Work from home? Pandemic reveals digital divide
By Dane Avanzi
The future is digital. There is no doubt about that. The Covid-19 pandemic is seen by many experts as the dividing line between a world we knew and another that is yet to come, much more connected, independent and technological. But in a country so marked by inequality, such as Brazil, this discourse is not valid for everyone: students, workers and entire families without access to the Internet are on the margins of the so-called digital transformation.
According to PNAD Continuous ICT 2018, almost 15 thousand Brazilian households do not use the internet. In urban areas, the percentage of homes without access to networks due to lack of interest, high cost of the service package or lack of digital knowledge reaches 91.5%. Another important fact is that, in rural areas, the non-availability of the Internet access service in the area of ??residence represented 20.8%. Recognizing the diverse Brazilian realities, how is it possible to democratize internet access at this very necessary moment?
We have many challenges in relation to the digitally excluded. The difficulties faced by them range from work and studies, but even to obtaining reliable information on how to prevent contamination of the virus. The helplessness comes from much earlier: generally, these people live in precarious hygiene conditions, houses without basic sanitation and essential items, considered basic for many people, such as a shower and a bar of soap. Unfortunately, with the pandemic, we know that this population of vulnerable people tends to increase and it is for the most needy that the authorities need to look back.
The Federal Government has been the protagonist of important issues in the area of ??telecommunications, such as a provisional measure that established the extension of some taxes related to companies in the sector and another that created credit lines for micro and small companies. This will allow many internet companies to have access to financing that can be used for innovations, for example. With more cash on hand and without threats to their business, these companies can promote social responsibility actions in favor of the democratization of the internet, obtaining value gain for the brand and, mainly, collaborating for a less unequal country.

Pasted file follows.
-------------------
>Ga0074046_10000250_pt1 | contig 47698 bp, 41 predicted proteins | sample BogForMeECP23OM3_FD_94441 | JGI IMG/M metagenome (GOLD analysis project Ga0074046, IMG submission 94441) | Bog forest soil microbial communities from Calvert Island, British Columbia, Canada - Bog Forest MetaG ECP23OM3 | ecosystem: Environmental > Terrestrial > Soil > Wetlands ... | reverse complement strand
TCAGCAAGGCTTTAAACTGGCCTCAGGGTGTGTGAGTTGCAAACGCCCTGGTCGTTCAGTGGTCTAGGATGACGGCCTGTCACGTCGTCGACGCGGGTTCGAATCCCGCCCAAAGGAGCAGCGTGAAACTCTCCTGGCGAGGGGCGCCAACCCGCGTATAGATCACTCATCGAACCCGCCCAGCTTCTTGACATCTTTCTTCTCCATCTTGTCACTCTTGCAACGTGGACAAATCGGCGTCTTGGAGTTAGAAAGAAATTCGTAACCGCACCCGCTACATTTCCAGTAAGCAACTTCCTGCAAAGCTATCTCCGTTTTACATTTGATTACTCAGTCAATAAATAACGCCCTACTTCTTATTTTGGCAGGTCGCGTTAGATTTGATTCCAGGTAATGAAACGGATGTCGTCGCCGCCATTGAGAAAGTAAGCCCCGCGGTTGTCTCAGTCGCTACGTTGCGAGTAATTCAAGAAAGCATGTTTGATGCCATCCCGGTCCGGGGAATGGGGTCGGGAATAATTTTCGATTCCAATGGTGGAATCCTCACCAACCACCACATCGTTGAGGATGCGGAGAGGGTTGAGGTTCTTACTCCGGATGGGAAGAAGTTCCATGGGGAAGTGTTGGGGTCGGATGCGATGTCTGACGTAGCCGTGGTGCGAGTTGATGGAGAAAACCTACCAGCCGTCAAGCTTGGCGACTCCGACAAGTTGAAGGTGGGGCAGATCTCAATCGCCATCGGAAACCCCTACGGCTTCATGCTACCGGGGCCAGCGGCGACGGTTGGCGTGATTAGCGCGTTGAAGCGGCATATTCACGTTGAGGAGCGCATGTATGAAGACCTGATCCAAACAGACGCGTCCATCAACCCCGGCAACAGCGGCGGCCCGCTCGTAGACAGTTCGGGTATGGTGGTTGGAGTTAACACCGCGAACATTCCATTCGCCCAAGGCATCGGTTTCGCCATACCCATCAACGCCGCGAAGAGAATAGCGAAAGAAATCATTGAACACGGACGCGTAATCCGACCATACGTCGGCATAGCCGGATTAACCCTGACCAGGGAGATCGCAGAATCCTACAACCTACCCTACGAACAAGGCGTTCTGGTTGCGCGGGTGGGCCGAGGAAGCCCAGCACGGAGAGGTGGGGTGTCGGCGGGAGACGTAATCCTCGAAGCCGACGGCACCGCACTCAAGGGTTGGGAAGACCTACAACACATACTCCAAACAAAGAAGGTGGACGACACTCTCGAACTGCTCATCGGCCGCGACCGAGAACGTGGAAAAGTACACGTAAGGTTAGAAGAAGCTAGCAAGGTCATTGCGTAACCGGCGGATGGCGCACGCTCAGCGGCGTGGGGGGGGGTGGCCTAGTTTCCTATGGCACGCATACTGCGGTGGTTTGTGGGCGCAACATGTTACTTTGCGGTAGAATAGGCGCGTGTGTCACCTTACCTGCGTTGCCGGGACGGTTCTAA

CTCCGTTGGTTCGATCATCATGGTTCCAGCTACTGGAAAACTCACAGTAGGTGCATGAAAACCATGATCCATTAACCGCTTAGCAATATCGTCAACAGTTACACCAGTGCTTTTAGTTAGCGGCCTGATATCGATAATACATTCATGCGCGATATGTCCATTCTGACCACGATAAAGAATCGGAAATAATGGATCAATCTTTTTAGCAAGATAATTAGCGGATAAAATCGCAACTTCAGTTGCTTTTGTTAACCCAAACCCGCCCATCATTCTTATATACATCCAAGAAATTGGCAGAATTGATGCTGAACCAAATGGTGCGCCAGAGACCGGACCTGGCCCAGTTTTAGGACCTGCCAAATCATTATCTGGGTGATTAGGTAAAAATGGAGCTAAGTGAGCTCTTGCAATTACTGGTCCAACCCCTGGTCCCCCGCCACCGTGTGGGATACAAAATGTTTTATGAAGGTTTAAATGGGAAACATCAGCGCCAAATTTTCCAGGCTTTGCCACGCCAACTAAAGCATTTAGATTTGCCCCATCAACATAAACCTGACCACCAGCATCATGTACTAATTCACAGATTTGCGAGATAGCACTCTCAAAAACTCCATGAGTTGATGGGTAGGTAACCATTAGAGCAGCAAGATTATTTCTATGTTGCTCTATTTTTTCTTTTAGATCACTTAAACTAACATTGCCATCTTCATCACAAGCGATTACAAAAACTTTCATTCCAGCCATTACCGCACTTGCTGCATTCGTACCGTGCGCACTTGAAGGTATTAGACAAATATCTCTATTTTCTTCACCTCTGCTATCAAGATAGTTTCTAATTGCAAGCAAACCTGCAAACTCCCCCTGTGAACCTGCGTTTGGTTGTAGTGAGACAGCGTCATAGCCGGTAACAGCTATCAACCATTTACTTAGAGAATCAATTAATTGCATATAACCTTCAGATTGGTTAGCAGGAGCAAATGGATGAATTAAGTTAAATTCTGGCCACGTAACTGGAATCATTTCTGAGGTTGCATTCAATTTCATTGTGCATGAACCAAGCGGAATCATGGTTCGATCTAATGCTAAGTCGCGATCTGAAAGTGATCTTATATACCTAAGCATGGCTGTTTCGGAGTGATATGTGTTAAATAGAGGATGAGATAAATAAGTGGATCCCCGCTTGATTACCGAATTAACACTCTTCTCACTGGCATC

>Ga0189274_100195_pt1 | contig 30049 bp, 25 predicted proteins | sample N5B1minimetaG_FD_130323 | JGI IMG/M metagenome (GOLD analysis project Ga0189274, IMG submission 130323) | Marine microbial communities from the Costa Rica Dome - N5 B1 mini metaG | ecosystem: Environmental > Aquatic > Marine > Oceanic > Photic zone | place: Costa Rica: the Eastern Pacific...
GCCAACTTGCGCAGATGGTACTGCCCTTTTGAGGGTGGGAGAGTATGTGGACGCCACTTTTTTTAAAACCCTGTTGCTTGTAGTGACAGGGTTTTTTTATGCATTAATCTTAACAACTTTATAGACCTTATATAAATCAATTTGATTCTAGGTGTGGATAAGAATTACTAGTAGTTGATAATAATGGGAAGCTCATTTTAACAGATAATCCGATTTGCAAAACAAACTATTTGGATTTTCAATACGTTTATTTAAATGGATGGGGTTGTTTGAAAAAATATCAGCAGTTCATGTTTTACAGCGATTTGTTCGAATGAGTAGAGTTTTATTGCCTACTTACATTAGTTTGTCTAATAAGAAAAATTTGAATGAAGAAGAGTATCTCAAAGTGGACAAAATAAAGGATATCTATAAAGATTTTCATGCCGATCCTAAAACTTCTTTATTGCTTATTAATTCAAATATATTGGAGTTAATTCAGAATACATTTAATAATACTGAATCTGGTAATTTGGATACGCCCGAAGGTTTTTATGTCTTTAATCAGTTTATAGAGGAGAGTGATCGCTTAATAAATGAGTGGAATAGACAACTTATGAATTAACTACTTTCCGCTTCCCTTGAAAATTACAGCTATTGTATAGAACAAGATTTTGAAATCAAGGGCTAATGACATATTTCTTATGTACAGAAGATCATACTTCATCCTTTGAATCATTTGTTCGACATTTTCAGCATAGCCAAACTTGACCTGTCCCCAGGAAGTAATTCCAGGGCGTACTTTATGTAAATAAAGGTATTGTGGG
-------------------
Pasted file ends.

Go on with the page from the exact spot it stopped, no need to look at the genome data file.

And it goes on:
Another important point is that, with the increase in demand, the service of operators, which has long been below consumer expectations, has come to be even more criticized. In addition, some factors should impact the price of internet packages, such as the principle of neutrality and the rise in the dollar. I have always been against predatory competition and the sale of packages with a very low ticket, because they fail to deliver a quality service to the consumer, greatly increasing complaints. What could contain this increase in prices would be a public policy, on the part of the Federal Government, aiming to reduce the digital divide – something that we have never seen until today.
Telebrás, for example, has this as its main goal, but it needs to be treated as a public policy, integrating local governments and civil society, so that it can benefit the most needy populations. The organization has a functioning orbiting satellite and fiber optic networks connecting the capitals. What needs to be done is an investment to take this high capacity network to communities so that people with less purchasing power can have access to the internet, either through a subsidized or free cost. Partnerships with NGOs and neighborhood organizations can be a good way to have access to these people, in the midst of the delicate situation that we live in.
Before, there was talk of internet in schools. Today, we have to think about internet in homes, in view of the need for social isolation that is necessary and can last all year. Time requires practical actions and leadership with a vision to promote collaborative spaces. And I believe that this is the keyword: collaboration. We can only reduce or eliminate the digital divide if everyone contributes: Government, business and the community.